Contract of Purchase and Sale Holdbacks
Far too often Sellers agree to do things that they don’t end up doing. In a Real Estate transaction this could result in a Buyer being responsible for thousands of dollars in repairs or future payments if a Seller does not do what they agree to do.
A holdback is a very good way to ensure that what a Seller agrees to in an Accepted Offer actually gets done.
What is a Hold Back?
A holdback is when the Buyer's lawyer keeps (or “holds back”) some of the money the Buyer is paying the Seller for a specific purpose, for a set period of time AFTER the Buyer has bought the property. If the money is not used for the specifed purpose before the holdback expires, the money can be released by the Buyer's lawyer to the Seller.
Why use a Holdback?
Often in a Contract of Purchase and Sale, the Seller is responsible for repairs to a property before the Completion Date or payments to a third party after the Completion Date as part of the deal.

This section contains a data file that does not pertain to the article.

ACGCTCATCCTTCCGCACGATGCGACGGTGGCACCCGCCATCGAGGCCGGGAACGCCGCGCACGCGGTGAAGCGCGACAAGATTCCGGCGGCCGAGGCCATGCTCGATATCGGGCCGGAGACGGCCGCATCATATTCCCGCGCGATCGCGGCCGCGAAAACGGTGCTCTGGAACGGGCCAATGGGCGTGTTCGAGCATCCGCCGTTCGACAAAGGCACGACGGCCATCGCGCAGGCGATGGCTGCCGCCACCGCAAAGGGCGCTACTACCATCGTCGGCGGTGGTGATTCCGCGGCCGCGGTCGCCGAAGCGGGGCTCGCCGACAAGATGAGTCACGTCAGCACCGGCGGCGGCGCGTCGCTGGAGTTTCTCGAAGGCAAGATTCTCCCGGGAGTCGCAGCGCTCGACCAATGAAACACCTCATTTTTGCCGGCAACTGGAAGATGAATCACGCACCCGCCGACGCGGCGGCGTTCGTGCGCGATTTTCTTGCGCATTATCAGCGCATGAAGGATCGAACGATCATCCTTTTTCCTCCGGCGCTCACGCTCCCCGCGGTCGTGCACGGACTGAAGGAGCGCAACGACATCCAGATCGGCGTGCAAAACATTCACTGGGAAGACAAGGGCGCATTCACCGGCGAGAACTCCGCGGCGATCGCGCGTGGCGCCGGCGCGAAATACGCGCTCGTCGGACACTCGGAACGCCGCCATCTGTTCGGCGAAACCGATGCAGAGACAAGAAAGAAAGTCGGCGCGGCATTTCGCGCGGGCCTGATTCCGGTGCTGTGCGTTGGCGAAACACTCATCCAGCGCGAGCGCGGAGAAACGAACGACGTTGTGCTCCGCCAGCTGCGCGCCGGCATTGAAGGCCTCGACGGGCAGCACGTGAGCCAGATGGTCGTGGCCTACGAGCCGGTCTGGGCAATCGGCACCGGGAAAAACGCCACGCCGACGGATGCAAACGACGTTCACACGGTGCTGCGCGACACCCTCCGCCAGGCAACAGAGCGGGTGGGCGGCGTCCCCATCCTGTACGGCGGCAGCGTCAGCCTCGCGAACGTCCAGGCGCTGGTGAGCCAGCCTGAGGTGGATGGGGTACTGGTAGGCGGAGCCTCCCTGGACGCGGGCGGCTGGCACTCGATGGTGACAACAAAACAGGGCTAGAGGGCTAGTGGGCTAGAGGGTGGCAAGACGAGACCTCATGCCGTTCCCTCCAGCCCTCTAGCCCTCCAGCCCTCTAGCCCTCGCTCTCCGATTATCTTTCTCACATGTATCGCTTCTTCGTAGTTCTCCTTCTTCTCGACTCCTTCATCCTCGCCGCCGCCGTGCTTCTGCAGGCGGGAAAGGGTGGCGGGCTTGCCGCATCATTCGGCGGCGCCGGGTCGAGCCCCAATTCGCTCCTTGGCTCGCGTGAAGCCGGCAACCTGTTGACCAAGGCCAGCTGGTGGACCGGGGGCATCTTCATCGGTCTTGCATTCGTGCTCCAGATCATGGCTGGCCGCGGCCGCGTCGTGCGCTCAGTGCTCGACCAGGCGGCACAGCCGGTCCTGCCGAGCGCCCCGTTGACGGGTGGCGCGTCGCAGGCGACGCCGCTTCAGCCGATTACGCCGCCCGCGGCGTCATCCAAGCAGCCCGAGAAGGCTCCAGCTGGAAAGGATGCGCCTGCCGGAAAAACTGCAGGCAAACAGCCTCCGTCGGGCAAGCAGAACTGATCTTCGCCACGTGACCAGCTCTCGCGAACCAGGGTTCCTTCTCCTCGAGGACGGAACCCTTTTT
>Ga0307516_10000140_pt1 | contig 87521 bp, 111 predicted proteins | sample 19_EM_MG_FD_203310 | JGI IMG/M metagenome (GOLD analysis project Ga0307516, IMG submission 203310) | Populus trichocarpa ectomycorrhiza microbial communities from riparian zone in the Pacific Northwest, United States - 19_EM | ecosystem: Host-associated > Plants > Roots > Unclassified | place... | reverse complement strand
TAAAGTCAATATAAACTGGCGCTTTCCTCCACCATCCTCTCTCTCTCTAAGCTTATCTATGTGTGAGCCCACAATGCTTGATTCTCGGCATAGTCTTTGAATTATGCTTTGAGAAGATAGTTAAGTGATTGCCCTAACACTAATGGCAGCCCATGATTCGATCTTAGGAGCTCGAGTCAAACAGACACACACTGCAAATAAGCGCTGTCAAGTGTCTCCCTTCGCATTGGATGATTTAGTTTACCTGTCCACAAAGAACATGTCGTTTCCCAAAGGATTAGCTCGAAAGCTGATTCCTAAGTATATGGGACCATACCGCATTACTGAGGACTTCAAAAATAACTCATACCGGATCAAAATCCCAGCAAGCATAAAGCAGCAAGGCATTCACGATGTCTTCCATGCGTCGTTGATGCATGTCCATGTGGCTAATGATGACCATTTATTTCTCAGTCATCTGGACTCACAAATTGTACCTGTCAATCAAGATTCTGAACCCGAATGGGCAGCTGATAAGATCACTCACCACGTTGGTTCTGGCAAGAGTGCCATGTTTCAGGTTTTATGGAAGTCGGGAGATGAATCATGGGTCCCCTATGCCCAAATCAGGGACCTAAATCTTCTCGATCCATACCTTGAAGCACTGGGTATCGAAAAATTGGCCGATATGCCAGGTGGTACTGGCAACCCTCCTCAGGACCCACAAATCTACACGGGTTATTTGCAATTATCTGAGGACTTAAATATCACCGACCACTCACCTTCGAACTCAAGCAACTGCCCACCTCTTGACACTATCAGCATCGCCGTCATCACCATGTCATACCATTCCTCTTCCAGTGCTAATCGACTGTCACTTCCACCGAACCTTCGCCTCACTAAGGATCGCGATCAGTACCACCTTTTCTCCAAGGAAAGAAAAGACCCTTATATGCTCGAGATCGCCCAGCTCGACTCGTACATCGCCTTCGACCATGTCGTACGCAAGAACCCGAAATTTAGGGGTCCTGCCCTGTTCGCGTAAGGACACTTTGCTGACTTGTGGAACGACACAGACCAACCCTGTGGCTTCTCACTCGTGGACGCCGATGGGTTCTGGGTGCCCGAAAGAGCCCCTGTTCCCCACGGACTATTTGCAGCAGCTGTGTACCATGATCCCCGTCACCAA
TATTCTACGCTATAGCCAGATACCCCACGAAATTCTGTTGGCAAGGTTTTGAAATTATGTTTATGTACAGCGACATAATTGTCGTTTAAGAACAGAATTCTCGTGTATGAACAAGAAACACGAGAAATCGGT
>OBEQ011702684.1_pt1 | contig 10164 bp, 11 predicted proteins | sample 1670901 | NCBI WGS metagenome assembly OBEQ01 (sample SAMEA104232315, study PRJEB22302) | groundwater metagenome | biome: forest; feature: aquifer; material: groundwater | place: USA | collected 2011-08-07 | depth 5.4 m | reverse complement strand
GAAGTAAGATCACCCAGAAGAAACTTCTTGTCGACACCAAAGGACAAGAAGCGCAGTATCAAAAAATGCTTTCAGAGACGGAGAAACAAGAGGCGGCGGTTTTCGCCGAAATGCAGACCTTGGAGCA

A holdback ensures there is sufficient money for any future payments the Seller fails to pay as well as if the Seller doesn’t do the required repairs before the Completion Date. A Buyer does not have to rely on the Seller's word, but can have tangible evidence that money is held by the Buyer's lawyer set aside for the agreed work or payments.
Holdbacks can be very good to use with Sellers who are overseas or are difficult to contact as well as those who have not been acting in good faith. Lawsuits are expensive and time consuming. It is far easier and simpler to have money set aside when the Contract of Purchase and Sale is negotiated to absolutely ensure the that what the Seller agrees to actually occurs.
Holdbacks are often used in new construction as well.
Mike Stewart is with CENTURY 21 In Town Realty in Vancouver, BC
Posted by Mike Stewart
on January 31, 2011